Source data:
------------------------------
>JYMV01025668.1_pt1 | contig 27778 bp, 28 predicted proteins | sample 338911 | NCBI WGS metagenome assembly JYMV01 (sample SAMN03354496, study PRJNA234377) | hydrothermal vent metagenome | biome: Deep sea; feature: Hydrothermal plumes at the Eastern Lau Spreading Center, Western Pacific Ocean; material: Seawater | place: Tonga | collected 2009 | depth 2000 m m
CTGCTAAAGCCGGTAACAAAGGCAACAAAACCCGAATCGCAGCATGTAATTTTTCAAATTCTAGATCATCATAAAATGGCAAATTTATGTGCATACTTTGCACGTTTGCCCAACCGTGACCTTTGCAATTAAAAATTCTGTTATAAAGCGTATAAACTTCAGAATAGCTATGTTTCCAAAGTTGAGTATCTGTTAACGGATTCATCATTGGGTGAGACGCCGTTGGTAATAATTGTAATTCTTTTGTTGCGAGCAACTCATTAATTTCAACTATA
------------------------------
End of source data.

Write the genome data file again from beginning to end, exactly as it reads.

>JYMV01025668.1_pt1 | contig 27778 bp, 28 predicted proteins | sample 338911 | NCBI WGS metagenome assembly JYMV01 (sample SAMN03354496, study PRJNA234377) | hydrothermal vent metagenome | biome: Deep sea; feature: Hydrothermal plumes at the Eastern Lau Spreading Center, Western Pacific Ocean; material: Seawater | place: Tonga | collected 2009 | depth 2000 m m
CTGCTAAAGCCGGTAACAAAGGCAACAAAACCCGAATCGCAGCATGTAATTTTTCAAATTCTAGATCATCATAAAATGGCAAATTTATGTGCATACTTTGCACGTTTGCCCAACCGTGACCTTTGCAATTAAAAATTCTGTTATAAAGCGTATAAACTTCAGAATAGCTATGTTTCCAAAGTTGAGTATCTGTTAACGGATTCATCATTGGGTGAGACGCCGTTGGTAATAATTGTAATTCTTTTGTTGCGAGCAACTCATTAATTTCAACTATA